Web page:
We had the good fortune of connecting with Jennifer Asher and we’ve shared our conversation below.
Hi Jennifer, how has your perspective on work-life balance evolved over time?
I am passionate about what I do so that makes working incredibly gratifying, but my priority has always been my family first. They are my greatest joy. While my work provides both great personal and creative rewards, I consciously try to be present for my personal life as much as I can. To be honest, the balance that I’ve found most challenging is the time I spend creating and designing sculpture vs. the time I spend running a studio business. I have a business partner who helps run the admin side so I can focus on making sculpture.
Let’s talk shop? Tell us more about your career, what can you share with our community?
“Everything I learned in my life, I learned because I decided to try something new.” David Lynch said that I love that quote because it perfectly describes my life. I am an intensely curious person and that curiosity has fueled my journey of finding my passion, which I have made into my life’s work.
As a child my family moved from the east coast to Northern California where I experienced life in some of the most gorgeous and inspiring natural landscapes on earth. This absolutely influenced me as a human being and an artist. Everything we have to learn comes from nature.
My mother is a fashion designer and has an amazing eye. If you had asked my younger self, I never in a million years thought I would end up in an artistic profession like hers, but after 12 years producing documentaries post college, I pivoted and returned to school to study landscape architecture which always greatly intrigued me.
My passion for creating outdoor sculpture happened gradually and organically. I practiced landscape design for several years in Los Angeles and began envisioning abstract sculptural forms for the landscapes I was designing. I became fascinated, and still am, by the striking contrast when bold clean forms are introduced into the unrestrained beauty and chaos of nature. Thus began my journey creating abstract sculpture specifically for the landscape. Sculpture in nature is compelling, impactful and totally non-ephemeral. The permanence fascinates me.
After my first sculpture installation, fellow landscape designers and architects I knew began commissioning me to create sculptures for their landscapes. Over the next few years, I transitioned my practice from landscape designer to (landscape) sculptor. I also designed a collection of functional sculpture for the garden: modern trellis, arbors and supportive garden structures that become living art when integrated with plants. These are quite often used in edible landscapes in homes, schools and public gardens.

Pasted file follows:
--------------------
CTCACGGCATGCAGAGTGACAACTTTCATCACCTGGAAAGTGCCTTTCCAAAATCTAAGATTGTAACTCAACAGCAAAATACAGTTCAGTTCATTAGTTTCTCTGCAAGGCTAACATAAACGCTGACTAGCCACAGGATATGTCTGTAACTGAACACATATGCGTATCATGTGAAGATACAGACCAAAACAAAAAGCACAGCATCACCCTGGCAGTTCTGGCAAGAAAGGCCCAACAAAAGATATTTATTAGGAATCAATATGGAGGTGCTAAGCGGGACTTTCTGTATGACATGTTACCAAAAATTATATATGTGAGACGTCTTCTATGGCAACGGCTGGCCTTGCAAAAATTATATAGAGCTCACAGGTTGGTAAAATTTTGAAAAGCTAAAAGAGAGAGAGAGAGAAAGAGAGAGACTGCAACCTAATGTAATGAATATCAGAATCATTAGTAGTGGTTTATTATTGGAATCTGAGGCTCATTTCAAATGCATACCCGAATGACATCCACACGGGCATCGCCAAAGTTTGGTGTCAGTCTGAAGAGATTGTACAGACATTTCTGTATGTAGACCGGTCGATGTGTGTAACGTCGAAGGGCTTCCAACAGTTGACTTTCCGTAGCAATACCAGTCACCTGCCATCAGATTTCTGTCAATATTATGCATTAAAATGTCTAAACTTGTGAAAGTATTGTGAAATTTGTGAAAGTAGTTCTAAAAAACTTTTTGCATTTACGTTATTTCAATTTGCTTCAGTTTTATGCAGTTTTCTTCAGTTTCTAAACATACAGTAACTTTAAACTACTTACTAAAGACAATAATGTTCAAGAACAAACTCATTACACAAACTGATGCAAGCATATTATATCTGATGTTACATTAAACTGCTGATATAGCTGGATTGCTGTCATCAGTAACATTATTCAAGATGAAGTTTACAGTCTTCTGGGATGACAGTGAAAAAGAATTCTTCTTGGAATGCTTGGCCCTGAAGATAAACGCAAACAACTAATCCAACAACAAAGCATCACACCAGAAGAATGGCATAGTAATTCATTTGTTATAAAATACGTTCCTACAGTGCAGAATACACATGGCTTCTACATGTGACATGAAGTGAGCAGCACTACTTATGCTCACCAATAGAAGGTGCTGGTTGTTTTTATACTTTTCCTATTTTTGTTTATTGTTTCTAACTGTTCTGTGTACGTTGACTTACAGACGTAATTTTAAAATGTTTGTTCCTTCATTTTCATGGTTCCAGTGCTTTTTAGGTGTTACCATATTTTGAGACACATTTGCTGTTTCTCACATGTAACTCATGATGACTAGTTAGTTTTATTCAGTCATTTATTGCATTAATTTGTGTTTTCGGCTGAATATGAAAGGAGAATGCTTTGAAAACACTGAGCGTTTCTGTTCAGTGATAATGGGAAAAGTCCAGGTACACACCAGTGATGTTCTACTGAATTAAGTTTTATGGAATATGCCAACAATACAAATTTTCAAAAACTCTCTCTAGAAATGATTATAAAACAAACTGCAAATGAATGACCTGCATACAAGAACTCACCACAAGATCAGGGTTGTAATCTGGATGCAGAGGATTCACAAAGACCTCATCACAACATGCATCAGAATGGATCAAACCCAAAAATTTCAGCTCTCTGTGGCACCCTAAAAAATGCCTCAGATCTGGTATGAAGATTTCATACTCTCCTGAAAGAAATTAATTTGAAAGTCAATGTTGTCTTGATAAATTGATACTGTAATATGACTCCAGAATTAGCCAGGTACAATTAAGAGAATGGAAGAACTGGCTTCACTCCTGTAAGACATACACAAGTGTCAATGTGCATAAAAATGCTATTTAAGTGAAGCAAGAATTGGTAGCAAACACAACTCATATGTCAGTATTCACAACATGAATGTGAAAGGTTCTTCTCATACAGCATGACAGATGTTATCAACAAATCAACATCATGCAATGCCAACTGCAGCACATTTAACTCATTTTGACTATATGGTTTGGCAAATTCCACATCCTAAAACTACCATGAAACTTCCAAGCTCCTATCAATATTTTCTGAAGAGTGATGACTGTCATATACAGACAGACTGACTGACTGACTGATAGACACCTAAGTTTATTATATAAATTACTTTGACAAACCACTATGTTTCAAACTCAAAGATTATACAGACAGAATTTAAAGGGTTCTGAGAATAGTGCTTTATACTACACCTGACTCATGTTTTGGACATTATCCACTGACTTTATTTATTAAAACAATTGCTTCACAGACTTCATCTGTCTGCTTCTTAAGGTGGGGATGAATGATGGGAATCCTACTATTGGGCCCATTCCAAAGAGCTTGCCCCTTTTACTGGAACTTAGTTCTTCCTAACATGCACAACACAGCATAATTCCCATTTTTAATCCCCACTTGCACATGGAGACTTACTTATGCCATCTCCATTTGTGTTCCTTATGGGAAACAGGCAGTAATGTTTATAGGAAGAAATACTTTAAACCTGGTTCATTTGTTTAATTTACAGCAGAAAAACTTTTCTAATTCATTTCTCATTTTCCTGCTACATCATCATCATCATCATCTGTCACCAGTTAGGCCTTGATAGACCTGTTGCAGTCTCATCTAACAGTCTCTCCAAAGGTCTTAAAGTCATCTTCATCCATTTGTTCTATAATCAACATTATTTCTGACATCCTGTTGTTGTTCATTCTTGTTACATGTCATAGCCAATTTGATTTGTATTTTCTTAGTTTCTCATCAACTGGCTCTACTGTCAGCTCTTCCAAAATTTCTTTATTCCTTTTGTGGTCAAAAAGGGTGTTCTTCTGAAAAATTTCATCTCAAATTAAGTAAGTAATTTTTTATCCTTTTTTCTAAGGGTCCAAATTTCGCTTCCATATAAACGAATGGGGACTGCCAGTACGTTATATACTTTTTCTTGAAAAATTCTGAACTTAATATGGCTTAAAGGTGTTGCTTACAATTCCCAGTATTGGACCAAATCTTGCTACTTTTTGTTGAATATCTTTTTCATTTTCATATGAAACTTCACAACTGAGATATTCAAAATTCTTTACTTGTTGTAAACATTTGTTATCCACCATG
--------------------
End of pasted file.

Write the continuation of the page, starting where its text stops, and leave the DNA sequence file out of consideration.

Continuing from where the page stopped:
In addition to private collectors, I collaborate with architects, designers, art dealers and art consultants all over the world. Because I was trained as a landscape designer, I can read scaled architectural plans and I’m able to converse artistically and technically with architects, site engineers and contractors. To understand their language has been immensely helpful to getting my sculpture into the landscape, in front of people to enjoy and experience.
Let’s say your best friend was visiting the area and you wanted to show them the best time ever. Where would you take them? Give us a little itinerary – say it was a week long trip, where would you eat, drink, visit, hang out, etc.
I live in near Topanga Canyon and not a week goes by when I am not hiking in the Santa Monica mountains. The sculptural forms of the chaparral landscape completely humble me, especially the majestic Coast Live Oak trees which are native to this area. Seeing the mountains come back after the devastating fires of 2018 is beyond inspiring. The resilience of nature is extraordinary.
A perfect day with a visiting friend would be to meet at the Topanga Gourmet in Topanga Canyon, grab a fresh Gjusta bakery baguette plus some fruit and cheese and head up into the canyon. We would hike the Topanga Fire Road about seven miles out and back to the Park Mesa Overlook which has a stunning and commanding view the entire coast and all of Los Angeles.
After the hike, we’d drive up to Malibu for lobster rolls and cold beers on the picnic tables at Broad Street Oyster Company. If there’s still daylight we would walk across PCH to the Malibu Lagoon, a beautiful estuary and coastal restoration area with incredible birdwatching. There we would catch some magic hour views of the mountains and then watch the surfers at Surfrider Beach.
Shoutout is all about shouting out others who you feel deserve additional recognition and exposure. Who would you like to shoutout?
My first shoutout goes to the many female artists, sculptors, architects and designers who paved the way for women like me in a domain traditionally dominated by men. The creative genius and achievement of artists like Ruth Kazawa, Maya Lin, Tara Donovan, Louise Bourgeois, Zaha Hadid and Sheila Hicks have all influenced my work and inspire me both creatively and personally every day.
I wouldn’t have a sculpture practice without the amazing support of my business partner and our studio team – a multi-generational family of metal fabricators with whom I collaborate to shear, bend, weld, polish and paint my sculpture. I was lucky enough to connect with these talented people in south Los Angeles. It’s a dream team that makes my vision come to life every day.
I also want to thank my incredible family for their love and patience during my journey as a professional artist. Being both a working artist and a mother is not always easy and I am grateful their support and how they believe in me.
Adam Grossman Rachel Apririan Samantha Brown